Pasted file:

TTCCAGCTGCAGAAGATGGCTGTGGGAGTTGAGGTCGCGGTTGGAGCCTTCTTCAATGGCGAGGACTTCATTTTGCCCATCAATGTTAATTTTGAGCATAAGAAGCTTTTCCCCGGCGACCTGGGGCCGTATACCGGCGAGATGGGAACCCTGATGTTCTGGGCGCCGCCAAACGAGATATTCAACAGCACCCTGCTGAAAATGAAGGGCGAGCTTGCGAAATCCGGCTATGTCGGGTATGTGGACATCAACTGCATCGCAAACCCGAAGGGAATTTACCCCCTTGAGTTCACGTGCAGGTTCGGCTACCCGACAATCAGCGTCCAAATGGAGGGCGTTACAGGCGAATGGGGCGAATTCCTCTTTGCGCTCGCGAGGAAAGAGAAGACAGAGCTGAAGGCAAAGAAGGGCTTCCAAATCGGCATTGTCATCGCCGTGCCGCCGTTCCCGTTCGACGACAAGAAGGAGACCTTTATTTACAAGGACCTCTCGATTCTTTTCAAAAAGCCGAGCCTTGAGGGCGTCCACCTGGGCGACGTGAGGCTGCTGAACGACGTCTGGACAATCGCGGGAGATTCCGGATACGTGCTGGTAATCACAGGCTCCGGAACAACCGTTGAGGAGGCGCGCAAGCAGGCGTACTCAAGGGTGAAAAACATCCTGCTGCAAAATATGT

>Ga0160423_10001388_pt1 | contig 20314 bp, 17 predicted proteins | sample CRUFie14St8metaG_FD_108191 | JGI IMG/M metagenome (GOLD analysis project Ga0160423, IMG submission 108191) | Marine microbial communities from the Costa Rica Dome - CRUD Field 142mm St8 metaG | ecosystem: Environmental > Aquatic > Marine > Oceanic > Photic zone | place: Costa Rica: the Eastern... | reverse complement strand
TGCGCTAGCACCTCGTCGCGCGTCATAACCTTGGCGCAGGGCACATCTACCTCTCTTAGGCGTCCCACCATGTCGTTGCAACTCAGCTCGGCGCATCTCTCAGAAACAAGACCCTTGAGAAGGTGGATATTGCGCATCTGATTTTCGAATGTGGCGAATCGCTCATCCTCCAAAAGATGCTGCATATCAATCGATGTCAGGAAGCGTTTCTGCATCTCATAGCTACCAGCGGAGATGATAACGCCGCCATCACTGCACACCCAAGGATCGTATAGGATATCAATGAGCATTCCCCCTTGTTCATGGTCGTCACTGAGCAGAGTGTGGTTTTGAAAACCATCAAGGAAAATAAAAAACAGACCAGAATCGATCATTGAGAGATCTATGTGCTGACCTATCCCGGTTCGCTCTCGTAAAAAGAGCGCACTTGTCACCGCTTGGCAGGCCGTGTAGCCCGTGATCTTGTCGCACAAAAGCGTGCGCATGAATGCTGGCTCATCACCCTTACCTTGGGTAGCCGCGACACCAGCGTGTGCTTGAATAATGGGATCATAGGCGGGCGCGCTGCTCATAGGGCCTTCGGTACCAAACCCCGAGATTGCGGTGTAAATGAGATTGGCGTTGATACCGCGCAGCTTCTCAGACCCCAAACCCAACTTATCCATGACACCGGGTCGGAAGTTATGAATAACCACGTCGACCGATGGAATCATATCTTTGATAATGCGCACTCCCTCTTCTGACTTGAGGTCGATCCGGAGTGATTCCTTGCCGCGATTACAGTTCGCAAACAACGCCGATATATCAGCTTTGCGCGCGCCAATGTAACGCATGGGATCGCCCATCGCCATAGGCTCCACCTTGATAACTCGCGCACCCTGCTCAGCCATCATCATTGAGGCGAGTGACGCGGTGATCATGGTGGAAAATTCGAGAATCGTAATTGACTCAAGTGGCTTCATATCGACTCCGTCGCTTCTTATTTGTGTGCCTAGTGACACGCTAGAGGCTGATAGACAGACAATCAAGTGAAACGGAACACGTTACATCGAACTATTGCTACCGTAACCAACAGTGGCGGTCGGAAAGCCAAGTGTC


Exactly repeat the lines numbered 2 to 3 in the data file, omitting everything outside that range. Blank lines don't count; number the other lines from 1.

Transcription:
>Ga0160423_10001388_pt1 | contig 20314 bp, 17 predicted proteins | sample CRUFie14St8metaG_FD_108191 | JGI IMG/M metagenome (GOLD analysis project Ga0160423, IMG submission 108191) | Marine microbial communities from the Costa Rica Dome - CRUD Field 142mm St8 metaG | ecosystem: Environmental > Aquatic > Marine > Oceanic > Photic zone | place: Costa Rica: the Eastern... | reverse complement strand
TGCGCTAGCACCTCGTCGCGCGTCATAACCTTGGCGCAGGGCACATCTACCTCTCTTAGGCGTCCCACCATGTCGTTGCAACTCAGCTCGGCGCATCTCTCAGAAACAAGACCCTTGAGAAGGTGGATATTGCGCATCTGATTTTCGAATGTGGCGAATCGCTCATCCTCCAAAAGATGCTGCATATCAATCGATGTCAGGAAGCGTTTCTGCATCTCATAGCTACCAGCGGAGATGATAACGCCGCCATCACTGCACACCCAAGGATCGTATAGGATATCAATGAGCATTCCCCCTTGTTCATGGTCGTCACTGAGCAGAGTGTGGTTTTGAAAACCATCAAGGAAAATAAAAAACAGACCAGAATCGATCATTGAGAGATCTATGTGCTGACCTATCCCGGTTCGCTCTCGTAAAAAGAGCGCACTTGTCACCGCTTGGCAGGCCGTGTAGCCCGTGATCTTGTCGCACAAAAGCGTGCGCATGAATGCTGGCTCATCACCCTTACCTTGGGTAGCCGCGACACCAGCGTGTGCTTGAATAATGGGATCATAGGCGGGCGCGCTGCTCATAGGGCCTTCGGTACCAAACCCCGAGATTGCGGTGTAAATGAGATTGGCGTTGATACCGCGCAGCTTCTCAGACCCCAAACCCAACTTATCCATGACACCGGGTCGGAAGTTATGAATAACCACGTCGACCGATGGAATCATATCTTTGATAATGCGCACTCCCTCTTCTGACTTGAGGTCGATCCGGAGTGATTCCTTGCCGCGATTACAGTTCGCAAACAACGCCGATATATCAGCTTTGCGCGCGCCAATGTAACGCATGGGATCGCCCATCGCCATAGGCTCCACCTTGATAACTCGCGCACCCTGCTCAGCCATCATCATTGAGGCGAGTGACGCGGTGATCATGGTGGAAAATTCGAGAATCGTAATTGACTCAAGTGGCTTCATATCGACTCCGTCGCTTCTTATTTGTGTGCCTAGTGACACGCTAGAGGCTGATAGACAGACAATCAAGTGAAACGGAACACGTTACATCGAACTATTGCTACCGTAACCAACAGTGGCGGTCGGAAAGCCAAGTGTC